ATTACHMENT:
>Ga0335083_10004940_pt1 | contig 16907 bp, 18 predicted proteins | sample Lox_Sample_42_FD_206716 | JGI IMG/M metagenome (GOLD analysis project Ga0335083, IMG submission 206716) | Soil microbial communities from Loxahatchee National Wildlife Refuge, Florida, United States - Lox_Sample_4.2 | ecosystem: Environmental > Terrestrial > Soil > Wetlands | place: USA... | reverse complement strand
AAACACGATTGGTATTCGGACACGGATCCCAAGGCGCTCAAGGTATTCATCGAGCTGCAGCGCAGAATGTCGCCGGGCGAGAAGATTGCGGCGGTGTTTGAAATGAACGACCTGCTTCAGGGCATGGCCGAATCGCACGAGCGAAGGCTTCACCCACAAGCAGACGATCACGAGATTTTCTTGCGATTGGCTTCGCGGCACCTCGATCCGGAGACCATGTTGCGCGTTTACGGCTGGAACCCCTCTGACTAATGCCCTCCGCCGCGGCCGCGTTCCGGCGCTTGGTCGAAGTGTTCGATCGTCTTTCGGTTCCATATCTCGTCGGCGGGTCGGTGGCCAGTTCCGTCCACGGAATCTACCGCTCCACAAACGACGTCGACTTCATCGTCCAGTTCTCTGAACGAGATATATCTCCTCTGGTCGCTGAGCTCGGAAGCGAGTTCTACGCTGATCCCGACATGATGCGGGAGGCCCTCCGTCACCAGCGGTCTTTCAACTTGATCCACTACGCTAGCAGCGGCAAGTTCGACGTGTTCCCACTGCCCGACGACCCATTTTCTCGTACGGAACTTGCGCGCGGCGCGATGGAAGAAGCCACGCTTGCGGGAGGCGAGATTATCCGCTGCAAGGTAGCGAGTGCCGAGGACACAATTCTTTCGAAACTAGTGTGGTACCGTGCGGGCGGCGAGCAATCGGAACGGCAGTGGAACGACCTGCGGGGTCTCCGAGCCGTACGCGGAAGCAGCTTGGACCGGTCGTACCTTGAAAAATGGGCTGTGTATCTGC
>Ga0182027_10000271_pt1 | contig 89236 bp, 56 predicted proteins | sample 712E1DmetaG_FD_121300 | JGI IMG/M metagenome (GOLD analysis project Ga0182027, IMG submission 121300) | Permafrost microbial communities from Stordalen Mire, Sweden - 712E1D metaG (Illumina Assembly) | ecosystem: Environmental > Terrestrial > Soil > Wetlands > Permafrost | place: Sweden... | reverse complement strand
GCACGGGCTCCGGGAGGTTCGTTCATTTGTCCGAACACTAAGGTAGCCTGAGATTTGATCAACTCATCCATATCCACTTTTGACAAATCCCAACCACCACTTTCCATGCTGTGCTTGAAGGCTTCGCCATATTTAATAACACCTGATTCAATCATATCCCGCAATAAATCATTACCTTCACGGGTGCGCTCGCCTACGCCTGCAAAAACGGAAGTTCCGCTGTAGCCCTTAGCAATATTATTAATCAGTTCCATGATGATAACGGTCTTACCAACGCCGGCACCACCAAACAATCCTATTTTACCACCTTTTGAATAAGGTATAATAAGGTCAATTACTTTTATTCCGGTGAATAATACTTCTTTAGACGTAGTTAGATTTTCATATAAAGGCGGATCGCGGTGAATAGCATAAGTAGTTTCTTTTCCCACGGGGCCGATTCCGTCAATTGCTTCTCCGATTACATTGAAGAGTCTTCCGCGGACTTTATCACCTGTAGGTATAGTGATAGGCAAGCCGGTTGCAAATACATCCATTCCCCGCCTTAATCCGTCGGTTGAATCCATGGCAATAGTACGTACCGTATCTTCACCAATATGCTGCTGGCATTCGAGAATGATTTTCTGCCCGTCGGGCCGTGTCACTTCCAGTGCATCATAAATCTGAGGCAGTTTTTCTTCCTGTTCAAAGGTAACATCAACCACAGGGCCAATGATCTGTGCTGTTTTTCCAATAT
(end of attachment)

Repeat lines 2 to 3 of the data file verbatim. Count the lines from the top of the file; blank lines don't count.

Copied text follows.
AAACACGATTGGTATTCGGACACGGATCCCAAGGCGCTCAAGGTATTCATCGAGCTGCAGCGCAGAATGTCGCCGGGCGAGAAGATTGCGGCGGTGTTTGAAATGAACGACCTGCTTCAGGGCATGGCCGAATCGCACGAGCGAAGGCTTCACCCACAAGCAGACGATCACGAGATTTTCTTGCGATTGGCTTCGCGGCACCTCGATCCGGAGACCATGTTGCGCGTTTACGGCTGGAACCCCTCTGACTAATGCCCTCCGCCGCGGCCGCGTTCCGGCGCTTGGTCGAAGTGTTCGATCGTCTTTCGGTTCCATATCTCGTCGGCGGGTCGGTGGCCAGTTCCGTCCACGGAATCTACCGCTCCACAAACGACGTCGACTTCATCGTCCAGTTCTCTGAACGAGATATATCTCCTCTGGTCGCTGAGCTCGGAAGCGAGTTCTACGCTGATCCCGACATGATGCGGGAGGCCCTCCGTCACCAGCGGTCTTTCAACTTGATCCACTACGCTAGCAGCGGCAAGTTCGACGTGTTCCCACTGCCCGACGACCCATTTTCTCGTACGGAACTTGCGCGCGGCGCGATGGAAGAAGCCACGCTTGCGGGAGGCGAGATTATCCGCTGCAAGGTAGCGAGTGCCGAGGACACAATTCTTTCGAAACTAGTGTGGTACCGTGCGGGCGGCGAGCAATCGGAACGGCAGTGGAACGACCTGCGGGGTCTCCGAGCCGTACGCGGAAGCAGCTTGGACCGGTCGTACCTTGAAAAATGGGCTGTGTATCTGC
>Ga0182027_10000271_pt1 | contig 89236 bp, 56 predicted proteins | sample 712E1DmetaG_FD_121300 | JGI IMG/M metagenome (GOLD analysis project Ga0182027, IMG submission 121300) | Permafrost microbial communities from Stordalen Mire, Sweden - 712E1D metaG (Illumina Assembly) | ecosystem: Environmental > Terrestrial > Soil > Wetlands > Permafrost | place: Sweden... | reverse complement strand